Genetic Changes Associated with Distant Metastasis in HPV-Positive Oropharyngeal Squamous Cell Carcinoma
Angela Earhart, Eric Duncavage, Jim Lewis. Washington University School of Medicine, St. Louis, MO
Background: The incidence of oropharyngeal squamous cell carcinoma (OPSCC) has been on the rise in the past few decades. While the role of HPV in tumor biology has been extensively studied and is well established, the genetic changes underlying disease progression, which is mostly in the form of distant metastasis, are largely unknown. We sought to determine if DNA sequence mutations could differentiate patients with HPV positive OPSCC who develop distant metastasis (DM) with those who do not (NDM).
Design: Nine cases were selected from an existing large database, all of which were positive for p16 immunohistochemistry and HPV type 16 E6/E7 by RNA in situ hybridization. Five of these had documented DM, and 4 had no disease recurrence (minimum clinical follow up of 4 years). DNA was extracted from formalin-fixed paraffin-embedded (FFPE) tissue. Exon enrichment was performed using Agilent v3 capture reagents, and DNA was sequenced on a HiSeq 2000 using 2 x 101 bp reads. The resulting data was aligned to the human hg19 reference and variants called using the Genome Analysis Toolkit. Variants preset in dbSNP (version 132) were removed from the analysis.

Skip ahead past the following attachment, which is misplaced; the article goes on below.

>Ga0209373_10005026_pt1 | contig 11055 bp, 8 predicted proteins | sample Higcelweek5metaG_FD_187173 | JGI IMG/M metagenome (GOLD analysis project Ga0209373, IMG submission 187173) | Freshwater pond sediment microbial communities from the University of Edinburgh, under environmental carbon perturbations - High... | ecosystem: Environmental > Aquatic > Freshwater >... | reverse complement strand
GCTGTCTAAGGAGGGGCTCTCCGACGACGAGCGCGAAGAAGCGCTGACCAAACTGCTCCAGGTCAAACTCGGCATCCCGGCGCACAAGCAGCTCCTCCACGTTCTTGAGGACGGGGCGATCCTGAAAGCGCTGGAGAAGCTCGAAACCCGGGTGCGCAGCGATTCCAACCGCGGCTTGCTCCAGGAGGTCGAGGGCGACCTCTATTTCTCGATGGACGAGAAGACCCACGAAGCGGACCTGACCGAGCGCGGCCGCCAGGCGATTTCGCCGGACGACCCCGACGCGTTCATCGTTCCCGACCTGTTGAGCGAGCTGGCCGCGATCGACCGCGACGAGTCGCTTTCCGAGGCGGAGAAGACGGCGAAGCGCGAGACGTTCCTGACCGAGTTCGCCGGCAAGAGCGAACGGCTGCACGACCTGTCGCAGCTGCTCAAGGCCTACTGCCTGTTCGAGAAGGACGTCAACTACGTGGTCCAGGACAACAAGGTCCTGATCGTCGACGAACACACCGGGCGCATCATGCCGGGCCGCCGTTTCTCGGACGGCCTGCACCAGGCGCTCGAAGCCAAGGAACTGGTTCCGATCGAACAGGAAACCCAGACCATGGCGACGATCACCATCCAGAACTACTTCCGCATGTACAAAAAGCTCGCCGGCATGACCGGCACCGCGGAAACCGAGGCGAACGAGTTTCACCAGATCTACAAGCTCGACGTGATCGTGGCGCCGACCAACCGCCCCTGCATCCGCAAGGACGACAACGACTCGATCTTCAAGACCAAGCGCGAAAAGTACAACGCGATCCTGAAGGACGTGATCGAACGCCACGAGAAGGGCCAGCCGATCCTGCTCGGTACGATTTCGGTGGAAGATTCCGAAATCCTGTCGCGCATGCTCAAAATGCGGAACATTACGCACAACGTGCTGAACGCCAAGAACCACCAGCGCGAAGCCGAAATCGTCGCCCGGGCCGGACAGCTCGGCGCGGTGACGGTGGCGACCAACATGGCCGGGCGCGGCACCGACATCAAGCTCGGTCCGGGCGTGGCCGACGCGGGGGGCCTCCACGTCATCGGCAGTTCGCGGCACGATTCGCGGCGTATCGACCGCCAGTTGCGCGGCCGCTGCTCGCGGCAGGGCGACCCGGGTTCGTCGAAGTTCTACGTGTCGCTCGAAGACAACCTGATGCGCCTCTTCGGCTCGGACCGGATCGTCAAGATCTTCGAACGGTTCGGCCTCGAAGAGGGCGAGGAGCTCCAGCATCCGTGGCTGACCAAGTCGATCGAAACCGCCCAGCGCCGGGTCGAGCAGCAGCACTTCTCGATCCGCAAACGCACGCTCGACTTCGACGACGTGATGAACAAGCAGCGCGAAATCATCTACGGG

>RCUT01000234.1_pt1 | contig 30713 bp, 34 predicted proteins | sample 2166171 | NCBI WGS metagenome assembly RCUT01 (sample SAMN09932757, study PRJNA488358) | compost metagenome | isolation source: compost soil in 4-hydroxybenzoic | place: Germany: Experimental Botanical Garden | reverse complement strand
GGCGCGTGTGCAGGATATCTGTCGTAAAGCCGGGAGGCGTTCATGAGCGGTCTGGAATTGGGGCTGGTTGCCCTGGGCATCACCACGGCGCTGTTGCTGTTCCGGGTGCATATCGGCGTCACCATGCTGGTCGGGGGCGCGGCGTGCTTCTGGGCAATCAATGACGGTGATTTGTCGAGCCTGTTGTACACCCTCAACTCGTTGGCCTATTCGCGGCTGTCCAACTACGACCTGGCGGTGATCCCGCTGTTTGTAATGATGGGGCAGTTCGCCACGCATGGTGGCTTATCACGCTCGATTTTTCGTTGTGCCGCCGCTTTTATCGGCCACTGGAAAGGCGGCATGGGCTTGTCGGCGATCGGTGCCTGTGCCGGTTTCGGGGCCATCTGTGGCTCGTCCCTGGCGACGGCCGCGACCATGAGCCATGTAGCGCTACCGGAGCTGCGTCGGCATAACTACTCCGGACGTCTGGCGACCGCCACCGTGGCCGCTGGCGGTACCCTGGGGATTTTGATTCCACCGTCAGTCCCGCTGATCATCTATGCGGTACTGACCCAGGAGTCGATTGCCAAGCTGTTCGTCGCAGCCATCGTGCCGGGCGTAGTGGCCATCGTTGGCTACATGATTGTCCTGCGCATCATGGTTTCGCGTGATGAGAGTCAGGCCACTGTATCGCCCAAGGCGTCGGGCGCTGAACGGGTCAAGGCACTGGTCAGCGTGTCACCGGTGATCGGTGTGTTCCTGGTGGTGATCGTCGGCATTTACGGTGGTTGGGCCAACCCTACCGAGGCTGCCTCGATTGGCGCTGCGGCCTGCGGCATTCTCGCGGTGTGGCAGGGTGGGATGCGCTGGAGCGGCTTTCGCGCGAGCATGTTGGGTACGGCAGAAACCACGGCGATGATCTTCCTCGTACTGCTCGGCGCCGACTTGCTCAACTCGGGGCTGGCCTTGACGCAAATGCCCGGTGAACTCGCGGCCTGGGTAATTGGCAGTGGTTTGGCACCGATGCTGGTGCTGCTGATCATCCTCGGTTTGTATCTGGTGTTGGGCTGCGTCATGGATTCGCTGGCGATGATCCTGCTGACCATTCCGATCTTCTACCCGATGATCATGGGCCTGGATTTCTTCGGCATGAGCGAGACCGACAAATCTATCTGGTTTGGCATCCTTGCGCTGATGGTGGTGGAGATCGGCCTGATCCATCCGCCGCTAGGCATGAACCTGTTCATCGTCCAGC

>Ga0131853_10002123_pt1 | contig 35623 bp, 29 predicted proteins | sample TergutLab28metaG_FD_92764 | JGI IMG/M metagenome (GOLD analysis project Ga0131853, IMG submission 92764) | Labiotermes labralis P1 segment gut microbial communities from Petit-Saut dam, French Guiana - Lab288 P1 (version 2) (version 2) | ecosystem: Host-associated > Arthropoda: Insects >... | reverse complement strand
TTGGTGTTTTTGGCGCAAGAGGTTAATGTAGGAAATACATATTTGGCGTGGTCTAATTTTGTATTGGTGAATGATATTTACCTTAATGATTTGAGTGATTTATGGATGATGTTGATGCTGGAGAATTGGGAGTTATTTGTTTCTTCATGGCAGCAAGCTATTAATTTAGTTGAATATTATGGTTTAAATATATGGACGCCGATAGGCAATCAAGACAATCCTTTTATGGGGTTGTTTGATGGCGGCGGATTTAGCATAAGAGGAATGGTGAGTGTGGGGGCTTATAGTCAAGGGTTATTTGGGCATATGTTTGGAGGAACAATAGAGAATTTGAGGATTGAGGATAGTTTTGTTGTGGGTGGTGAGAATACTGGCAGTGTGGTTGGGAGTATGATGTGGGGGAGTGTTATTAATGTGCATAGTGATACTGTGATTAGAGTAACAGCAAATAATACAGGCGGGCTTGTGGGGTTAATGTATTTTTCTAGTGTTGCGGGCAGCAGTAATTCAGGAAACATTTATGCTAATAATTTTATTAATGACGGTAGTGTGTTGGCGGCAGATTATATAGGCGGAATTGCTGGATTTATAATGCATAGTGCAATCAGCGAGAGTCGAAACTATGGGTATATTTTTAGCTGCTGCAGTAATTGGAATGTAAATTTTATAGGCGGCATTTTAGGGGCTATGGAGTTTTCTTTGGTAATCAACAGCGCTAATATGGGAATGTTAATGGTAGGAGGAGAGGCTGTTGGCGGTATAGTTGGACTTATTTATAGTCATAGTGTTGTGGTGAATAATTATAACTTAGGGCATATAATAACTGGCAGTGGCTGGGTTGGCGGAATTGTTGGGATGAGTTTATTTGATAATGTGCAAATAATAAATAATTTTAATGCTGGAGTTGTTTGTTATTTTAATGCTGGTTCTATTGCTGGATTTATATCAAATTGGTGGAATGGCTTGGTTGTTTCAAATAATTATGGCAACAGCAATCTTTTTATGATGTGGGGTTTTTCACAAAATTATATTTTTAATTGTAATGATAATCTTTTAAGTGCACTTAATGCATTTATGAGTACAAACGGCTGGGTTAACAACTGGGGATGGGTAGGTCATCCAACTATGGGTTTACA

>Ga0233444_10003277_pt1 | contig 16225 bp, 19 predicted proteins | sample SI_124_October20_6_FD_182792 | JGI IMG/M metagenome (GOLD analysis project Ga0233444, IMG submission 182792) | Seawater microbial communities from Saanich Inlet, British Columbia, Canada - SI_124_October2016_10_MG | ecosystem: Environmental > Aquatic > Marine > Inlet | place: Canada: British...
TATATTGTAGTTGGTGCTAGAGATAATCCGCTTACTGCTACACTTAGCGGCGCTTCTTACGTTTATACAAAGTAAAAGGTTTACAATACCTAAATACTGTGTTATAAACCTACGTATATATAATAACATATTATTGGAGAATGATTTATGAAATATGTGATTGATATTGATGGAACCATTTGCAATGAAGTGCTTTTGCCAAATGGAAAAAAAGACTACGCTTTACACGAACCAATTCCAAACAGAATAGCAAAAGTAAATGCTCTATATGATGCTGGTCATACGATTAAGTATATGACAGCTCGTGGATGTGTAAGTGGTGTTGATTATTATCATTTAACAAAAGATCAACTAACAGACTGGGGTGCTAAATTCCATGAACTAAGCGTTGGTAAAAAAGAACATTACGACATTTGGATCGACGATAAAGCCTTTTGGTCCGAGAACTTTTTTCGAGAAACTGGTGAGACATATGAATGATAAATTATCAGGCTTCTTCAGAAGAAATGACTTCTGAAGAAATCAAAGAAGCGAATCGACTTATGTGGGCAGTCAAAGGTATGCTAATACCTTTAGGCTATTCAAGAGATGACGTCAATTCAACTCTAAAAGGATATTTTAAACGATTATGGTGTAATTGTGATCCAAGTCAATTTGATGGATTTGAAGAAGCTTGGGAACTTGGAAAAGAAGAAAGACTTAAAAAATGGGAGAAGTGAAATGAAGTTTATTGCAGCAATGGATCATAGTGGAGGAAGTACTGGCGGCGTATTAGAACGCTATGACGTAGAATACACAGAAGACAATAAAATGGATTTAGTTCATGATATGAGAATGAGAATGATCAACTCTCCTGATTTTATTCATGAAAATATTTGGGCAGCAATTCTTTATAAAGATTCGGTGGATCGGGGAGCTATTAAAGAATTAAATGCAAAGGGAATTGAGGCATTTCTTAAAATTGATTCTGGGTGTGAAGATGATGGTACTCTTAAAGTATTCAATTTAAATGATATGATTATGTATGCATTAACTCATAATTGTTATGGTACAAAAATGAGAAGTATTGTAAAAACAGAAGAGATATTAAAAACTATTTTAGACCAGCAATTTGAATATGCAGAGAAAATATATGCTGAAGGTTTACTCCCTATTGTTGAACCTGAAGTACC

Results: On average, 55M reads were generated in each case, resulting in >50x average exome coverage. Non-SNP single nucleotide variants (SNVs) were identified in 1260 genes across all cases. There were 220 genes mutated solely in the DM cases and 60 in just the NDM cases. The most likely biologically significant genes within the DM group that were not present in the NDM group were MST1 (4/5; 80%), EPHB2 (2/5; 40%), ASPM (2/5; 40%), FGFR2 (2/5; 40%) and CTDSPL (2/5; 40%). Many of these are tumor suppressor proteins. Non-synonymous mutations in genes previously identified in OPSCC were present in both the DM and NDM cases and included TP53 (3/9; 30%) and PIK3CA (1/9; 11%).
Conclusions: Using whole exome sequencing on formalin fixed tissue, we found several potential novel genes mutated in OSCC patients with DM that were wild type in NDM patients. The function and significance for many of these are not well characterized, particularly for head and neck cancer, but some are established tumor suppressor proteins, and some may be useful as prognostic biomarkers or for future targeted therapies.
Category: Head & Neck
Monday, March 4, 2013 9:30 AM
Poster Session I Stowell-Orbison/Surgical Pathology/Autopsy Awards Poster Session # 190, Monday Morning